They're very aggressive in moving our troops around and occupying. They endorse this principle of pre-emptive war. They aren't interested even talking about civil liberties. They don't talk about the Federal Reserve and what we ought to do.

And nobody has provided any real cuts. And I provide real cuts because I think the debt is the problem. We have a debt crisis in this country -- as a matter of fact, it's worldwide, and it's rather serious.

So I see them all in the same category. I think the only difference I've been able to observe is there quite possibly would be management styles on their personalities on how they would do things. But philosophically, there's no difference. And I don't hesitate to point out our differences no matter who it is.

BLITZER: You know, because I've asked some of Santorum's supporters, why do you believe that Ron Paul would be in some sort of conspiracy to help Mitt Romney in and you know what they've said to me, Congressman?

PAUL: No.

BLITZER: You want me to tell you, right?

PAUL: Well, if you want to. I'm not real curious.

BLITZER: I'm going to tell you. They've got this notion that you would like to see your son, Rand Paul, the Republican senator from Kentucky, on the ballot with Mitt Romney. And that's why you're supposedly protecting Mitt Romney and going after Rick Santorum. What do you think of that theory?

PAUL: Well, the first thing, it hasn't crossed my mind. The second thing, I don't think it would work. And third thing, I know Mitt Romney would be talking in that language at all.

So I think that's just -- some people are much more into conspiracies than others. If Santorum is an addict on conspiracies, I guess he's going to have to keep talking that way.

(END VIDEOTAPE)

BLITZER: Ron Paul speaking with me earlier.

Meanwhile, ominous new developments in Syria including a staggering new death toll.

Plus, a former U.S. senator makes very disturbing allegations about Saudi Arabia and 9/11.

(COMMERCIAL BREAK)

BLITZER: The total death toll in Syria now exceeds a staggering 7,500 people according to the United Nations and the crisis is only getting worse.

Let's bring in our senior international correspondent, Nic Robertson. He's following all the events from Beirut right now.

As bad as it is right now, Nic, so many of the observers, so many people watching this very closely think it could potentially get a whole lot worse, not necessarily in the coming months, but in the coming days and weeks.

NIC ROBERTSON, CNN SENIOR INTERNATIONAL CORRESPONDENT: Absolutely. When you see what was happening in the Baba Amir neighborhood over the week, what's happened in the neighborhood of Homs, you get an idea of the trajectory here, increased shelling, increased shelling over the past few weeks, longer periods of shelling then this week some of the heaviest shelling.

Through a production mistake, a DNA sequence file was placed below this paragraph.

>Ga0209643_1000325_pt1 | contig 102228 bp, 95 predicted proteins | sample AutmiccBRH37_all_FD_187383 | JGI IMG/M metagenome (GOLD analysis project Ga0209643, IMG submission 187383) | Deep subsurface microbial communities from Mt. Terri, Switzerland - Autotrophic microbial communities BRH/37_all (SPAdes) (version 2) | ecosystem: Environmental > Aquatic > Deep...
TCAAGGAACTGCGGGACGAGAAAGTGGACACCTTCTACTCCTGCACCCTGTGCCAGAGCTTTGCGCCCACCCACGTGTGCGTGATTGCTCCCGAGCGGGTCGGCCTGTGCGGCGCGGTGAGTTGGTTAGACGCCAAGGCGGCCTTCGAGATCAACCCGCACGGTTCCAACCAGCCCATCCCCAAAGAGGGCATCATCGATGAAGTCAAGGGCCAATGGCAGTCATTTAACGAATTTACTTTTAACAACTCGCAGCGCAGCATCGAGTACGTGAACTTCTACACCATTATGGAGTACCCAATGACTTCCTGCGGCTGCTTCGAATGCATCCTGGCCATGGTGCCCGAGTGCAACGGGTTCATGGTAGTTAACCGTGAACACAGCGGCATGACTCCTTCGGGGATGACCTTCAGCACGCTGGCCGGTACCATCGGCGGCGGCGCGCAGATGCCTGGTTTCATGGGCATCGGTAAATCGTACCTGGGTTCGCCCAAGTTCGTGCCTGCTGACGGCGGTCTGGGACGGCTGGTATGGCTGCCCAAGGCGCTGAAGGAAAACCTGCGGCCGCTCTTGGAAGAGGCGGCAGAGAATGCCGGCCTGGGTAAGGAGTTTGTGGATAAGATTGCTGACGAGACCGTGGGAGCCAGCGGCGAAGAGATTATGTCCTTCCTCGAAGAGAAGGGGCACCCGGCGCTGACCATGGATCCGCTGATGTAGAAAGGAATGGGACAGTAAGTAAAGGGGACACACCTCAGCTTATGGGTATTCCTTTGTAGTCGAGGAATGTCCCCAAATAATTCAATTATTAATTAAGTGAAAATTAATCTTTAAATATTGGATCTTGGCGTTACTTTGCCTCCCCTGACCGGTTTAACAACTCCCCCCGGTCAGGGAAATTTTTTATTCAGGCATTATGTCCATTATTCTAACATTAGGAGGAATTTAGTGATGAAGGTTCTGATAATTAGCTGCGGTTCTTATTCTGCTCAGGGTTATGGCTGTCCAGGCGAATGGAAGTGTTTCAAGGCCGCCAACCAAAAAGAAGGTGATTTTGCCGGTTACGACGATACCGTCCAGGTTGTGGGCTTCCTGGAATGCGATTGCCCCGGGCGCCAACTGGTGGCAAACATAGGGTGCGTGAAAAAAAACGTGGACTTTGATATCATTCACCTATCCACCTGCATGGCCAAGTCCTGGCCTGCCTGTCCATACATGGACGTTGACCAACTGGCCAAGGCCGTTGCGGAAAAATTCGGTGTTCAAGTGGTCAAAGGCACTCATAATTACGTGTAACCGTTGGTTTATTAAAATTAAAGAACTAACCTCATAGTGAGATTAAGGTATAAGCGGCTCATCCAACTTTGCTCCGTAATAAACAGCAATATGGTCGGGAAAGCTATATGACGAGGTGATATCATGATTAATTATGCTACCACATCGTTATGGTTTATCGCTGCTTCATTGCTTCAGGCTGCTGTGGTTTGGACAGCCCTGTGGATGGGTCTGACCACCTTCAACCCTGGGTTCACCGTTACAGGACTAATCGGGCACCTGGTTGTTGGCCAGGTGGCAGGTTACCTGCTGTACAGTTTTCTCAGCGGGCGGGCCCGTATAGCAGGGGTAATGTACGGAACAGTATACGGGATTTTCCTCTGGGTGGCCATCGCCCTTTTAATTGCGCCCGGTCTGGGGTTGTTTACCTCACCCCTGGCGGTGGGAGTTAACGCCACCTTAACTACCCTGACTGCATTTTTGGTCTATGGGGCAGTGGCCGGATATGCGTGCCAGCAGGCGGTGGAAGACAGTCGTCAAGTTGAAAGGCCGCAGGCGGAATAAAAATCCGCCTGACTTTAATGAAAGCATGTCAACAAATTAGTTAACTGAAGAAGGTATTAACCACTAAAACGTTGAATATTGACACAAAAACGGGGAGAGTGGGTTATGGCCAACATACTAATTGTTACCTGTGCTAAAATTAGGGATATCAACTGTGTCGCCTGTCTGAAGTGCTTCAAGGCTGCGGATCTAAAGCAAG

Wednesday, there were reports of helicopter gunships, ground troops going into the Baba Amir neighborhood. Thursday, you have the Syrian Free Army pulling out, leaving civilians there. Friday, you have the government of Syria promising to let aid organizations, the Syrian red crescent, the international committee for the Red Cross, let them with trucks of much needed medical and aid supplies and blankets go into this beleaguered neighborhood and help the 4,000 citizens there.

Friday, the Syrian government renades on that deal. We've seen Friday as well an uptick in the shelling in other neighborhoods near Homs as well, Restan, 16 people killed, a shelling at a public anti-Assad demonstration there. So this is a sign of the things to come.

Assad will take away from this week the knowledge that he has put down and repressed and knocked onto their back feet the free Syrian army. And that is going to embolden him, and it's going to embolden his troops.

And it's going to worry all those opposition activists around the country who know that in their neighborhoods, they also rely on the Free Syrian Army to keep out Assad's forces. That's where the week has left us -- Wolf.

BLITZER: And unlike what happened in Libya, and you were there in Libya as well when NATO and many of the Arab League countries came to the rescue of those folks who were potentially facing death at the hands of Gadhafi.

It doesn't look like NATO or really anyone else is going to get militarily involved with a no-fly zone or naval blockade or anything along those lines. Maybe a little bit of arming some of the rebels.

But it doesn't look like they're going to get a whole lot of outside support, at least not yet.

ROBERTSON: They might get some communications equipment. They might get ways and ideas of sort of defeating the checks and the controls that Assad is putting on them, getting their message out. But that's going to be the extent of it.

Qatar, Saudi Arabia are talking about arming the opposition. Others saying perhaps that's not a good idea. We don't know who's going to get all the weapons, whose hands they're going to fall into. We saw in Libya where you have an untrained, unskilled opposition in terms of using weapons, when you give them weapons, it's disjointed.

It's uncoordinated. They take two steps forward, one step back. And Syria, albeit many of the males have been through several years of military conscription, military service, but that does not make an army. They don't have skills in heavy weapons.

They don't have bases that they could operate from. They don't have territory that they can call their own so the idea that they could get weapons and use them is just -- it's one that's not gaining any momentum.